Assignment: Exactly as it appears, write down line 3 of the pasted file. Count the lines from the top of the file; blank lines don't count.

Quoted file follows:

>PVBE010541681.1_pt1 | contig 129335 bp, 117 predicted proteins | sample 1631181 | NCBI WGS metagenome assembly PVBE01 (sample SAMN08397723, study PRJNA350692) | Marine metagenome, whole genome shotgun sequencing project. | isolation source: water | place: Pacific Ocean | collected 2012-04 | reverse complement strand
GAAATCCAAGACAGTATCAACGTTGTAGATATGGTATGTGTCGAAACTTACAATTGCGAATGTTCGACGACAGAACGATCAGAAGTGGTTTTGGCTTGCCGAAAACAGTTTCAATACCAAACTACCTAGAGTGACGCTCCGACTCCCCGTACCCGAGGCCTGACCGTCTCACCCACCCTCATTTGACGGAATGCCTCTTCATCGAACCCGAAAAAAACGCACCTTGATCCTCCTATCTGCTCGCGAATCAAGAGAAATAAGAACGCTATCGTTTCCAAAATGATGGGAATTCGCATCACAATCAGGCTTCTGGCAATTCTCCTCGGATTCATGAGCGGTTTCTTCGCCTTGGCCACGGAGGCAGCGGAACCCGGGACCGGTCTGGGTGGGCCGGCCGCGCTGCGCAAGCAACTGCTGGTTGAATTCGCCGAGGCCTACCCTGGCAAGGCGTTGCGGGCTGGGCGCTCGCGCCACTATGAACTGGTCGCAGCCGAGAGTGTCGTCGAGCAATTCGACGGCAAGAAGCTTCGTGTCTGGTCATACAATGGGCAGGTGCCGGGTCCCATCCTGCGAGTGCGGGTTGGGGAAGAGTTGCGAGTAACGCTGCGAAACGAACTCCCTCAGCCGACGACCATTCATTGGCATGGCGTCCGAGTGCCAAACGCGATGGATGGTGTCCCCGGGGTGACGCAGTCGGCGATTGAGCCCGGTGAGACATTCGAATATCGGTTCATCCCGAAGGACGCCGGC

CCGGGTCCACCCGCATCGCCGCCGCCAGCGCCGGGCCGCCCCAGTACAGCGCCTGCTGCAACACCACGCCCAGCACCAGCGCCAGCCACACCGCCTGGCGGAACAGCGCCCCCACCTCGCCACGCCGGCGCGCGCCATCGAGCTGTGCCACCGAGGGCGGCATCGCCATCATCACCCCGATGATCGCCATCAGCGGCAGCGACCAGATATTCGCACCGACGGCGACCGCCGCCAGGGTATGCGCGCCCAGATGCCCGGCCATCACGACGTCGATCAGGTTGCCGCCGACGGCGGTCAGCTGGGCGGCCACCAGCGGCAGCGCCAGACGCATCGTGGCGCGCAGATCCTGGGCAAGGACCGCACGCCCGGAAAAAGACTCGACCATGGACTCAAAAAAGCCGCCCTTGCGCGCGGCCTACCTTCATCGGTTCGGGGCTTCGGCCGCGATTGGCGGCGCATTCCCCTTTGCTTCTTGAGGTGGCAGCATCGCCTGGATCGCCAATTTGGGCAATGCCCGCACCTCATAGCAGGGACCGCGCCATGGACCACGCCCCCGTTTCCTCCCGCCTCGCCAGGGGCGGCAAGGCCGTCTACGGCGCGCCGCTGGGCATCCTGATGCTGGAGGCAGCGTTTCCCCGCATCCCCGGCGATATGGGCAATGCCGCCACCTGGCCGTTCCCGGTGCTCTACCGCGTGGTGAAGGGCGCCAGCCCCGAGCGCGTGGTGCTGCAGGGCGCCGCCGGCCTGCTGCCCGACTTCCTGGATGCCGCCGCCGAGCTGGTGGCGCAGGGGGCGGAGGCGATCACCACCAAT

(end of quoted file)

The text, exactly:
CCGGGTCCACCCGCATCGCCGCCGCCAGCGCCGGGCCGCCCCAGTACAGCGCCTGCTGCAACACCACGCCCAGCACCAGCGCCAGCCACACCGCCTGGCGGAACAGCGCCCCCACCTCGCCACGCCGGCGCGCGCCATCGAGCTGTGCCACCGAGGGCGGCATCGCCATCATCACCCCGATGATCGCCATCAGCGGCAGCGACCAGATATTCGCACCGACGGCGACCGCCGCCAGGGTATGCGCGCCCAGATGCCCGGCCATCACGACGTCGATCAGGTTGCCGCCGACGGCGGTCAGCTGGGCGGCCACCAGCGGCAGCGCCAGACGCATCGTGGCGCGCAGATCCTGGGCAAGGACCGCACGCCCGGAAAAAGACTCGACCATGGACTCAAAAAAGCCGCCCTTGCGCGCGGCCTACCTTCATCGGTTCGGGGCTTCGGCCGCGATTGGCGGCGCATTCCCCTTTGCTTCTTGAGGTGGCAGCATCGCCTGGATCGCCAATTTGGGCAATGCCCGCACCTCATAGCAGGGACCGCGCCATGGACCACGCCCCCGTTTCCTCCCGCCTCGCCAGGGGCGGCAAGGCCGTCTACGGCGCGCCGCTGGGCATCCTGATGCTGGAGGCAGCGTTTCCCCGCATCCCCGGCGATATGGGCAATGCCGCCACCTGGCCGTTCCCGGTGCTCTACCGCGTGGTGAAGGGCGCCAGCCCCGAGCGCGTGGTGCTGCAGGGCGCCGCCGGCCTGCTGCCCGACTTCCTGGATGCCGCCGCCGAGCTGGTGGCGCAGGGGGCGGAGGCGATCACCACCAAT